by Graham Joyce
A British couple in their 30s is on a ski trip in the Pyrenees when they are caught off-guard by an avalanche. Zoe and Jake's harrowing experience leaves them stunned and they return to the small village where they are staying shaken but grateful to have survived. When they arrive they find the whole place deserted.
Their reactions follow a predictable pattern at first. They make excuses as to where everyone is, explore the area, act like kids in a candy shop as they try food and wine in different restaurants, etc. But soon their unease mounts with each passing hour and they start to notice odd details about their surroundings. The novel seems tame at first, but the tension builds beautifully.
There were moments that reminded me of the eerie solitude in “The Shining”. Other times their sweet playfulness felt like a romantic comedy gone horribly wrong. I was completely sucked into the story. I’m glad I read it in the midst of January snow storms. The mood was already set for the chilling story.
Occasionally the writing felt forced and overly descriptive and took me out of the story… “The mist hung in the air like a prancing unicorn.”
Those eye-rolling moments gave me pause, but the overall impact of the book more than made up for it.
Without getting into any spoilers, the book had more depth than I was expecting. It was bittersweet and balanced reflection, fear and love in equal parts.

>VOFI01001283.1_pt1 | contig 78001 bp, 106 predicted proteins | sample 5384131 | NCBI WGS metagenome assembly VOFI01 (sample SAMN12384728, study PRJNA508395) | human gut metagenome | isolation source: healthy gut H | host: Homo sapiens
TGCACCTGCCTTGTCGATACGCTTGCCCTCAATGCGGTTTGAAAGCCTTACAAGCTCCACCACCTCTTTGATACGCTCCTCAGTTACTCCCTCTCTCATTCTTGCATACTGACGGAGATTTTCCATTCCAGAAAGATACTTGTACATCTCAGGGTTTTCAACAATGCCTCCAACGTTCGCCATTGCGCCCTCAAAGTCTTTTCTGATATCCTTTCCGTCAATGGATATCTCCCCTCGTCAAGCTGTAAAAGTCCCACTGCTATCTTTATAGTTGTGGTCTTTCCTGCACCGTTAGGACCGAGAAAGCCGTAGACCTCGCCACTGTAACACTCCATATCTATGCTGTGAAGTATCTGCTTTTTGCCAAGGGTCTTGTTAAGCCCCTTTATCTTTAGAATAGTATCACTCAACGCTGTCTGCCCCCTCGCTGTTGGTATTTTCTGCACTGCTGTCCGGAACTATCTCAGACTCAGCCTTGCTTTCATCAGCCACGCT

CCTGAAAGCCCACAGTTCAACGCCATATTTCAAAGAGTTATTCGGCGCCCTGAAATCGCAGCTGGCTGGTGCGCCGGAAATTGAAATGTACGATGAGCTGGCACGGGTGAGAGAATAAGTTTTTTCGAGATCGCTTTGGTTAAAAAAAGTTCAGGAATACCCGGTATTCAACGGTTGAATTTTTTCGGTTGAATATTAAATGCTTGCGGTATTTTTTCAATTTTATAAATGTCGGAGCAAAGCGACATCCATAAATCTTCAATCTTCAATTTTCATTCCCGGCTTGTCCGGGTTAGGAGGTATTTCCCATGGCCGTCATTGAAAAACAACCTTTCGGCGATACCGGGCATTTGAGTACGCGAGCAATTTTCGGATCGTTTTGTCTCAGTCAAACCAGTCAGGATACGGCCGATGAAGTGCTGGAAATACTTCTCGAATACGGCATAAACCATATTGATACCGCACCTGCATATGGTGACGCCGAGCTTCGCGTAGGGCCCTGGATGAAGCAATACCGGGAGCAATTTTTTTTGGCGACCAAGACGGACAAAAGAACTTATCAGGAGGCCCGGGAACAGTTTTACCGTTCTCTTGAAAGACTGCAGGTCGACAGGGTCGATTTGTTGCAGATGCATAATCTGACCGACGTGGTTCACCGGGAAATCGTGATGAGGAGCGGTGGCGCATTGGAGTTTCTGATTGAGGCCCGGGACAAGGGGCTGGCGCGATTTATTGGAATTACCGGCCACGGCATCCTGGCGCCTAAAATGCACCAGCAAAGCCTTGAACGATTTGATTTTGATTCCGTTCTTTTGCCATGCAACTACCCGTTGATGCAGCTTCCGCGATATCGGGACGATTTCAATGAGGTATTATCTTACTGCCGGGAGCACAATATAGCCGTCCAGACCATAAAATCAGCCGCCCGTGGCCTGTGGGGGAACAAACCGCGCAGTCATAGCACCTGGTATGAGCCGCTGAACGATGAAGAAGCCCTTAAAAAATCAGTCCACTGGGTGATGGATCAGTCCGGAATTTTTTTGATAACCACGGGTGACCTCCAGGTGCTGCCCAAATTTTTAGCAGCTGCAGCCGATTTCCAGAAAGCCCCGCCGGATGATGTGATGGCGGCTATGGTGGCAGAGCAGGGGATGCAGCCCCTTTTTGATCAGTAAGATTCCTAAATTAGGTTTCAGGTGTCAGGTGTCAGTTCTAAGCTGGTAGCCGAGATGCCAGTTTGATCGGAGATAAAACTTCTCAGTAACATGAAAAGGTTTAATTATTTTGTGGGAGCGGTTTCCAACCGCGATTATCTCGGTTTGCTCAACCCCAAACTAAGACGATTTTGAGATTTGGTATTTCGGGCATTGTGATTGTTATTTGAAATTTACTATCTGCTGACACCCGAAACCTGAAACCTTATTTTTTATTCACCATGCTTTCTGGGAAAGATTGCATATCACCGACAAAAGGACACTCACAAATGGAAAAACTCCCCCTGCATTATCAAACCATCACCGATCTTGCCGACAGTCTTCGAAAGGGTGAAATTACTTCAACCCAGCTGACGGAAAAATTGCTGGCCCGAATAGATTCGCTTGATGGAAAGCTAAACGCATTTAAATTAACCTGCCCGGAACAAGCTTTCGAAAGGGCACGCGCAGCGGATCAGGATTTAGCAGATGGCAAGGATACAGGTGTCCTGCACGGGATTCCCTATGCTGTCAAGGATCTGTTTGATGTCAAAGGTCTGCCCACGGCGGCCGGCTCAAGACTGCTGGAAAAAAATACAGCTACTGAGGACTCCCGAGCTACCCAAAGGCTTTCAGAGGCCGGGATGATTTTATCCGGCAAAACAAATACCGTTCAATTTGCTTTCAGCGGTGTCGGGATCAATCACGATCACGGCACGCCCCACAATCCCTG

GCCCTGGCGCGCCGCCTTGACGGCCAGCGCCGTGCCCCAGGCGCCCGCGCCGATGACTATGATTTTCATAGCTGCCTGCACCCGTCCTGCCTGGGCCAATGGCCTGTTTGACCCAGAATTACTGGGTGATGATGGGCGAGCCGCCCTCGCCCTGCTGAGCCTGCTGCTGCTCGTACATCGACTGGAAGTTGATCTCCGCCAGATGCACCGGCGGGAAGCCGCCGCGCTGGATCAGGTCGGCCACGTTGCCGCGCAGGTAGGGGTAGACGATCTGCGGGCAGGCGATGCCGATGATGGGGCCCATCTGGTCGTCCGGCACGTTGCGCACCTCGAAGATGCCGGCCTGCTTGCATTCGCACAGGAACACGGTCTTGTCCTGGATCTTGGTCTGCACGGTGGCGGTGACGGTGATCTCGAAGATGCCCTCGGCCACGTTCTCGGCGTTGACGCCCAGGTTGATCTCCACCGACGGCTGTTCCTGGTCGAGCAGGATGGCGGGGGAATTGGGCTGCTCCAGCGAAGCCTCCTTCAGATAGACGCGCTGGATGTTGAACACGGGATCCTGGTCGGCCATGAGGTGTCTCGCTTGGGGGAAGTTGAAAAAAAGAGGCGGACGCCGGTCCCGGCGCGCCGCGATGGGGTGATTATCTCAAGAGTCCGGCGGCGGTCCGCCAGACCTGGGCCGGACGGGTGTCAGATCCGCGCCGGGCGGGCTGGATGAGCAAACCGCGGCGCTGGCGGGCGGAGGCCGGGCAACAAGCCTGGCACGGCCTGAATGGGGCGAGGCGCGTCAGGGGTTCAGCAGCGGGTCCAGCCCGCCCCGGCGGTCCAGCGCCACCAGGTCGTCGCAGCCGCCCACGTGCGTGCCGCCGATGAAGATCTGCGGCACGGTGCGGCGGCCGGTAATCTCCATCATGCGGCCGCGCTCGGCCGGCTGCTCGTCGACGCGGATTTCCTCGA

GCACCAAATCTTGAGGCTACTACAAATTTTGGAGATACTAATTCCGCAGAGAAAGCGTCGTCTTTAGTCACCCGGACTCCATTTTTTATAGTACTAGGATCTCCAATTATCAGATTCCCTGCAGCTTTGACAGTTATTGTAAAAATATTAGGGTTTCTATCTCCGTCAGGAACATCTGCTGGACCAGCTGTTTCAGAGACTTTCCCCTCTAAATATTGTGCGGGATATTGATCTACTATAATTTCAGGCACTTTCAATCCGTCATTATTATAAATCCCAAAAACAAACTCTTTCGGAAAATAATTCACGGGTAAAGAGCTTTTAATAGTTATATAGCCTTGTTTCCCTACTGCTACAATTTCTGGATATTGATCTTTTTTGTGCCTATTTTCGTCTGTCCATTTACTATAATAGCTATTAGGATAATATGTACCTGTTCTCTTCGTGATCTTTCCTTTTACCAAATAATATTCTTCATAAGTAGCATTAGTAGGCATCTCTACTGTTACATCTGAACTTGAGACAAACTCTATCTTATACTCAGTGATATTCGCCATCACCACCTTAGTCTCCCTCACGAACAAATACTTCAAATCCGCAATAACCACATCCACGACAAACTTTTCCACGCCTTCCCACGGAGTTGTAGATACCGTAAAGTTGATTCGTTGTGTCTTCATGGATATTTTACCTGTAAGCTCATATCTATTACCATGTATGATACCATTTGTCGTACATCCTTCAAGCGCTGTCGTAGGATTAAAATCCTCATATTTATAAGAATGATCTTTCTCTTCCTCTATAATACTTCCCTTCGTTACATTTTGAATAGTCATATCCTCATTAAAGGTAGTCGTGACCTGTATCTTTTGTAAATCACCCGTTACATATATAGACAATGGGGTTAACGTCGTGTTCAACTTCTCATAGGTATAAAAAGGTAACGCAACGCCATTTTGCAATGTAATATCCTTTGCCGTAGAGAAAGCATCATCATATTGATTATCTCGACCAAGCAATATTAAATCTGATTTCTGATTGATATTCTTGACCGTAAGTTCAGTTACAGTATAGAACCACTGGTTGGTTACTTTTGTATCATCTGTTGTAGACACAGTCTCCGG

BOTTOM LINE: Hard to put down. At times the writing felt overly melodramatic but that was my only complaint. A great choice to curl up with when it’s cold outside and you want something a bit unnerving.
*I also just have to say that the hardcover is gorgeous! It has a vellum dust jacket and a stark cover.
"What are we if we're not the sum of our memories?
You're forgetting about what we might become. Isn't that more important?"
"Nurses and soldiers, thought Jake. They see it all, and pretend they've seen nothing."
"Their conversations were all the time shrinking in length but expanding in implication."
"Old habits were falling away. There was no need for privacy and the light now had become a property of value, a thing that traded in the currency of life rather than death. It seemed an affront to want to keep it out, so the curtains stayed open."